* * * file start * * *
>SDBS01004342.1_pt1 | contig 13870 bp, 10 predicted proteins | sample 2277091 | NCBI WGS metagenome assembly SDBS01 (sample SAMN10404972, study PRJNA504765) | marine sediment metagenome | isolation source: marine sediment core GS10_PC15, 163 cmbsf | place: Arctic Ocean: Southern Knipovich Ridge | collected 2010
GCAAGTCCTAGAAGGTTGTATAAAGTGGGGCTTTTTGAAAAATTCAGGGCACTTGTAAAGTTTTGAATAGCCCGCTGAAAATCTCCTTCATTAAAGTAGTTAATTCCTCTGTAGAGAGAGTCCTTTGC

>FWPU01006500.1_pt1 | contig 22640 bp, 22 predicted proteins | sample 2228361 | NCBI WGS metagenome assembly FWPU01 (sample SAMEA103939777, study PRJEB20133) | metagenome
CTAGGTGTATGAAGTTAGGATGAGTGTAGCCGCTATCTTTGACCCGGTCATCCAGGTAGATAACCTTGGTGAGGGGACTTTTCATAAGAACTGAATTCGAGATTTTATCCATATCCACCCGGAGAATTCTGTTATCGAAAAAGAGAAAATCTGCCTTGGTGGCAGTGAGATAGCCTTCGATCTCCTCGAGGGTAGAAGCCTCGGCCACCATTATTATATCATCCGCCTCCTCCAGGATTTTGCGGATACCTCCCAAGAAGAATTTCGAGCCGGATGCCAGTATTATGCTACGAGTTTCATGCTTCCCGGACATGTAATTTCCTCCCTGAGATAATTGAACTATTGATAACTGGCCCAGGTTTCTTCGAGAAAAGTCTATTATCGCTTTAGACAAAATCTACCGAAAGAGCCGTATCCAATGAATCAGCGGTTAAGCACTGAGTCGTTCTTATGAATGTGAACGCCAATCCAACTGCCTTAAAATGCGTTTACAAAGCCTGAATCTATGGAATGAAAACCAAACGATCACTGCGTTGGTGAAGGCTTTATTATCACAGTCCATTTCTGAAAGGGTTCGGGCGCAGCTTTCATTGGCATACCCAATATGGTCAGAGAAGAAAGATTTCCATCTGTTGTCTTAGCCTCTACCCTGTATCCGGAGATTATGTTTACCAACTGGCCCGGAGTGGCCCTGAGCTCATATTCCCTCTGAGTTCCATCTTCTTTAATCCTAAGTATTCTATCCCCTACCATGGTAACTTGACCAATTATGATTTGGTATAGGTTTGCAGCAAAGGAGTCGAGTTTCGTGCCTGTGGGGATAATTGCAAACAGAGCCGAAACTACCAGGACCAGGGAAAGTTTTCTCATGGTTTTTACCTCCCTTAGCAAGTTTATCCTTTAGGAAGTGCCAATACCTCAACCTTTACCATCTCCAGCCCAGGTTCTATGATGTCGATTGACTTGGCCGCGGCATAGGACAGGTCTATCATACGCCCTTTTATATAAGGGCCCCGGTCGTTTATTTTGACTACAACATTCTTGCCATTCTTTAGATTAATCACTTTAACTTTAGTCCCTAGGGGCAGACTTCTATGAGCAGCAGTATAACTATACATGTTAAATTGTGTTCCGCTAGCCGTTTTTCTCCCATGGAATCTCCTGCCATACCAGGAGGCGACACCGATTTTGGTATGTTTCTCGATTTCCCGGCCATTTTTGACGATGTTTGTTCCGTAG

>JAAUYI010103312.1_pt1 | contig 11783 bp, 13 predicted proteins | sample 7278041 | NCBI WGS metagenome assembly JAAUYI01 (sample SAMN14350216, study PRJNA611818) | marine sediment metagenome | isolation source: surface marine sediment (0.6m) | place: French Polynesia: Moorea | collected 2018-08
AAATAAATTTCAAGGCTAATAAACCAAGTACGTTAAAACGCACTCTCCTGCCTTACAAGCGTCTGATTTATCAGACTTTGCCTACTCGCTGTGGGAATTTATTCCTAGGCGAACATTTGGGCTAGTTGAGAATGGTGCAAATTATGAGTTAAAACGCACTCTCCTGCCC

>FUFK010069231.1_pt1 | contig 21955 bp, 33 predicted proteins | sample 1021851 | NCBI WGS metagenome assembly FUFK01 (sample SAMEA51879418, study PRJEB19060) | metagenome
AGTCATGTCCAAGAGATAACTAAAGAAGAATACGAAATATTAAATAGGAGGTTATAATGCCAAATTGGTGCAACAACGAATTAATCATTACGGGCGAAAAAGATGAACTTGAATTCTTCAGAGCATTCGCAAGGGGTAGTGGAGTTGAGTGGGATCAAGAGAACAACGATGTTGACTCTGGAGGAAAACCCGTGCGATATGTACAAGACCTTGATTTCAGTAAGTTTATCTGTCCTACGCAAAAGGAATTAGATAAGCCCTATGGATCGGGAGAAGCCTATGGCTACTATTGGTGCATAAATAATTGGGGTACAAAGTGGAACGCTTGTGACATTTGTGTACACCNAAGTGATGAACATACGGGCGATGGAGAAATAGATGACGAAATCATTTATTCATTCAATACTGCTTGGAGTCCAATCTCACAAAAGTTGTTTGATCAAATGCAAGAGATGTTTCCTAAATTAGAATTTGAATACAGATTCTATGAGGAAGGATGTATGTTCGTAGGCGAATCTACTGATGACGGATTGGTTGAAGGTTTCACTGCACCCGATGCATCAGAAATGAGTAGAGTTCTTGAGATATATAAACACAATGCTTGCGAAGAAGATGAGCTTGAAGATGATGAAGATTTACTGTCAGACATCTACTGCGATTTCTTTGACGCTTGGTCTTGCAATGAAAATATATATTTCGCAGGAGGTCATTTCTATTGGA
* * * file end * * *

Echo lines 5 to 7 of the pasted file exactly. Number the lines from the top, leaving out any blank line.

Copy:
>JAAUYI010103312.1_pt1 | contig 11783 bp, 13 predicted proteins | sample 7278041 | NCBI WGS metagenome assembly JAAUYI01 (sample SAMN14350216, study PRJNA611818) | marine sediment metagenome | isolation source: surface marine sediment (0.6m) | place: French Polynesia: Moorea | collected 2018-08
AAATAAATTTCAAGGCTAATAAACCAAGTACGTTAAAACGCACTCTCCTGCCTTACAAGCGTCTGATTTATCAGACTTTGCCTACTCGCTGTGGGAATTTATTCCTAGGCGAACATTTGGGCTAGTTGAGAATGGTGCAAATTATGAGTTAAAACGCACTCTCCTGCCC

>FUFK010069231.1_pt1 | contig 21955 bp, 33 predicted proteins | sample 1021851 | NCBI WGS metagenome assembly FUFK01 (sample SAMEA51879418, study PRJEB19060) | metagenome